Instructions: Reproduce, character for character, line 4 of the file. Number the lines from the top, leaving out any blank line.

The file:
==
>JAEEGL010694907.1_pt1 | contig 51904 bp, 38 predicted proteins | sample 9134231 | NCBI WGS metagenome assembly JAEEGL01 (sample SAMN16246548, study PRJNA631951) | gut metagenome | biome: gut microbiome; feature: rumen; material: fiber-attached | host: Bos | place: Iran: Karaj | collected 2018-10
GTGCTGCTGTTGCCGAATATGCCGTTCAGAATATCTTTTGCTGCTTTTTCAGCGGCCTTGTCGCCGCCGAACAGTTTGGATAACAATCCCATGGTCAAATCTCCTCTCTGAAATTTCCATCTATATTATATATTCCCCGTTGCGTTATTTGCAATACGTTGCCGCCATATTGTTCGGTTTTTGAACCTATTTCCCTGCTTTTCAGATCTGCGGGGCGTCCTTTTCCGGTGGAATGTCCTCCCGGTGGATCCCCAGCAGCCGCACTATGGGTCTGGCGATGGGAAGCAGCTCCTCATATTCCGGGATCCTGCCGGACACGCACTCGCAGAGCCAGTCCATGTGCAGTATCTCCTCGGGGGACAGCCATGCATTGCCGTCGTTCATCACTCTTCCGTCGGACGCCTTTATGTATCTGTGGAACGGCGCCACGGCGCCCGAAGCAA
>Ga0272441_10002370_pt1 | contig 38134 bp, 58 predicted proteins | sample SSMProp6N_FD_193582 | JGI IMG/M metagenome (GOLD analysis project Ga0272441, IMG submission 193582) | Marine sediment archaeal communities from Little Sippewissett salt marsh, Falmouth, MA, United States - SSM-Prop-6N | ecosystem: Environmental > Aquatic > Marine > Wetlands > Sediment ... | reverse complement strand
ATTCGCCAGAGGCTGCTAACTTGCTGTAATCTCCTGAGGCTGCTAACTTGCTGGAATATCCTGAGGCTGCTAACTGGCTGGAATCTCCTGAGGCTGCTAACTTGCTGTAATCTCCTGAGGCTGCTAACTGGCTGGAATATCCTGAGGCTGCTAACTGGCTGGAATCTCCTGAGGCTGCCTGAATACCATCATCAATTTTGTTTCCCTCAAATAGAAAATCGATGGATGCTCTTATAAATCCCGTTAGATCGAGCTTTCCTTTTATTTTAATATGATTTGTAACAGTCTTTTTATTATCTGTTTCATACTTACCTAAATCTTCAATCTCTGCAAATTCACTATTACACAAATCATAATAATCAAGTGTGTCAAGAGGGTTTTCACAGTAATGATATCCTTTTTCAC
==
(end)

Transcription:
ATTCGCCAGAGGCTGCTAACTTGCTGTAATCTCCTGAGGCTGCTAACTTGCTGGAATATCCTGAGGCTGCTAACTGGCTGGAATCTCCTGAGGCTGCTAACTTGCTGTAATCTCCTGAGGCTGCTAACTGGCTGGAATATCCTGAGGCTGCTAACTGGCTGGAATCTCCTGAGGCTGCCTGAATACCATCATCAATTTTGTTTCCCTCAAATAGAAAATCGATGGATGCTCTTATAAATCCCGTTAGATCGAGCTTTCCTTTTATTTTAATATGATTTGTAACAGTCTTTTTATTATCTGTTTCATACTTACCTAAATCTTCAATCTCTGCAAATTCACTATTACACAAATCATAATAATCAAGTGTGTCAAGAGGGTTTTCACAGTAATGATATCCTTTTTCAC